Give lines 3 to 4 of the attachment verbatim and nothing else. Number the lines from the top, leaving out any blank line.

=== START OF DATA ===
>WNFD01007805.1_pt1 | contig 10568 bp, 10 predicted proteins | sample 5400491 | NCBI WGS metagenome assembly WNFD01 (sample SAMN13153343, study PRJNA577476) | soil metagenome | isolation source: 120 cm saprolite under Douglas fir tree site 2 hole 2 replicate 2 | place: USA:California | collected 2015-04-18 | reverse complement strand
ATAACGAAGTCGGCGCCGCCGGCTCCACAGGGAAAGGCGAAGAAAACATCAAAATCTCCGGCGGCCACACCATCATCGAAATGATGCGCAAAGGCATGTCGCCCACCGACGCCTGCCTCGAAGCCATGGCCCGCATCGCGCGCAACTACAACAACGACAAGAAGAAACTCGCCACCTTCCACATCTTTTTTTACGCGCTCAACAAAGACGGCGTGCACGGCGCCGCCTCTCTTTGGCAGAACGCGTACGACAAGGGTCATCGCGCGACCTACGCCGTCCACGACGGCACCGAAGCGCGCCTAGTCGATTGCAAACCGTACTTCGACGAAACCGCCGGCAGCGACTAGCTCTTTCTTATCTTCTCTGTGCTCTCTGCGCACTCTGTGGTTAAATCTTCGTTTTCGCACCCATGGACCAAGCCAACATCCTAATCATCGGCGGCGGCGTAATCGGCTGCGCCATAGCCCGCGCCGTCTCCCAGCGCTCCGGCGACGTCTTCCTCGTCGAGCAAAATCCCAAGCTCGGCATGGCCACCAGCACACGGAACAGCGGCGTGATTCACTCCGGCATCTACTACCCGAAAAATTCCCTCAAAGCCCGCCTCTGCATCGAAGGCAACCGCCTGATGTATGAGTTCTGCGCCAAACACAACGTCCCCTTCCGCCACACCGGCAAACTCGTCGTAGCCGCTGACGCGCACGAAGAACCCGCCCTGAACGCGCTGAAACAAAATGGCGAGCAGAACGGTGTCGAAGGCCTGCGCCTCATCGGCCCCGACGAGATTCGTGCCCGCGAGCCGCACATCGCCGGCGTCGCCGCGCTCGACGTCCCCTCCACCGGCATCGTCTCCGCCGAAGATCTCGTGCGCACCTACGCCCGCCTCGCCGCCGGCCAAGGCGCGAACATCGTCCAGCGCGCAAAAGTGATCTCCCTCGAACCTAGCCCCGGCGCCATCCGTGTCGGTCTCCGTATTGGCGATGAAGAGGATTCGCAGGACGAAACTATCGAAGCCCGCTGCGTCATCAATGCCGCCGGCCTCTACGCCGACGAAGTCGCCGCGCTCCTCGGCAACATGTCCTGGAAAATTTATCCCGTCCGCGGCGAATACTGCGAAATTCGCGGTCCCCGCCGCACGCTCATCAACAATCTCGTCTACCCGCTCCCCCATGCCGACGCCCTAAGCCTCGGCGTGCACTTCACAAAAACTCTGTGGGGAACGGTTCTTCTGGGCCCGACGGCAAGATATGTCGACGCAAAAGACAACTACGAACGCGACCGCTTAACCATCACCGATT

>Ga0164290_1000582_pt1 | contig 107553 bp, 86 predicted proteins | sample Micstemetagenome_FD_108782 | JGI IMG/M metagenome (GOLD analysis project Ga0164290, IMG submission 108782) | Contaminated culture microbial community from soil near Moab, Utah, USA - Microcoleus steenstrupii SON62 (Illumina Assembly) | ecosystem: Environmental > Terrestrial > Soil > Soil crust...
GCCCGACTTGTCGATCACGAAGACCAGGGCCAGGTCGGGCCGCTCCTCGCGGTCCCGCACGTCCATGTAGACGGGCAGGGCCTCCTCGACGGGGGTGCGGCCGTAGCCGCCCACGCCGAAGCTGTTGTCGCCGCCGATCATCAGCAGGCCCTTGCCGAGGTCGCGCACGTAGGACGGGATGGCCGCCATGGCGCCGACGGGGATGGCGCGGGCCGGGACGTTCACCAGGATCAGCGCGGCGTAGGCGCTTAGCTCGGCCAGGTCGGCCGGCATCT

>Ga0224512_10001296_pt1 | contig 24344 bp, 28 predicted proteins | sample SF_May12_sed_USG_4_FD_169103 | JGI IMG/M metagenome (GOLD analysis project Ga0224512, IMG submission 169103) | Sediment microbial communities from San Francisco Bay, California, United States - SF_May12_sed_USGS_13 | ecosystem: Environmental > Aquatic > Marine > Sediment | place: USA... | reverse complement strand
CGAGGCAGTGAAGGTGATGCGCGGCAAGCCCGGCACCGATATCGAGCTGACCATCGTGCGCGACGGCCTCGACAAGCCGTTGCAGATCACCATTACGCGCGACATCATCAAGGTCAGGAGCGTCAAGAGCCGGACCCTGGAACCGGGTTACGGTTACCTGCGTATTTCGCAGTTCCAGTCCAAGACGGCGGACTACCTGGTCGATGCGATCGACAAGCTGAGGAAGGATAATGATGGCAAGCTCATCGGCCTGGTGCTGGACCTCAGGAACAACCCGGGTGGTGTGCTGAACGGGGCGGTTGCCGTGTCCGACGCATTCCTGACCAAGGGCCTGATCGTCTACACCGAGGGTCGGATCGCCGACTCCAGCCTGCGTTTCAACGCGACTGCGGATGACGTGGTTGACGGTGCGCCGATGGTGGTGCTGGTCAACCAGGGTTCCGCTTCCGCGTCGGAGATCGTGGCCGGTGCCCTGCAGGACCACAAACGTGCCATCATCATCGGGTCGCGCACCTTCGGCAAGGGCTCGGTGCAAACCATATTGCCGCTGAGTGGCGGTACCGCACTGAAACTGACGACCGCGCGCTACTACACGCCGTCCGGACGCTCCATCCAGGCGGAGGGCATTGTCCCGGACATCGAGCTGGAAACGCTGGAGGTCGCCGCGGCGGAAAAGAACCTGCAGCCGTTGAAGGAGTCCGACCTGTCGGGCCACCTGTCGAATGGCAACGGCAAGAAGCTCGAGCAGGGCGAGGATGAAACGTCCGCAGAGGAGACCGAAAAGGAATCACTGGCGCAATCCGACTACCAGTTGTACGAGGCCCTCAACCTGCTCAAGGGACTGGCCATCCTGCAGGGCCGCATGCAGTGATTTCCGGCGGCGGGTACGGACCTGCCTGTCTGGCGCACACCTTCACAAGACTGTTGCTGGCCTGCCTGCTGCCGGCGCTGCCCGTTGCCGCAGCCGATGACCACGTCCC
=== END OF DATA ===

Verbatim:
>Ga0164290_1000582_pt1 | contig 107553 bp, 86 predicted proteins | sample Micstemetagenome_FD_108782 | JGI IMG/M metagenome (GOLD analysis project Ga0164290, IMG submission 108782) | Contaminated culture microbial community from soil near Moab, Utah, USA - Microcoleus steenstrupii SON62 (Illumina Assembly) | ecosystem: Environmental > Terrestrial > Soil > Soil crust...
GCCCGACTTGTCGATCACGAAGACCAGGGCCAGGTCGGGCCGCTCCTCGCGGTCCCGCACGTCCATGTAGACGGGCAGGGCCTCCTCGACGGGGGTGCGGCCGTAGCCGCCCACGCCGAAGCTGTTGTCGCCGCCGATCATCAGCAGGCCCTTGCCGAGGTCGCGCACGTAGGACGGGATGGCCGCCATGGCGCCGACGGGGATGGCGCGGGCCGGGACGTTCACCAGGATCAGCGCGGCGTAGGCGCTTAGCTCGGCCAGGTCGGCCGGCATCT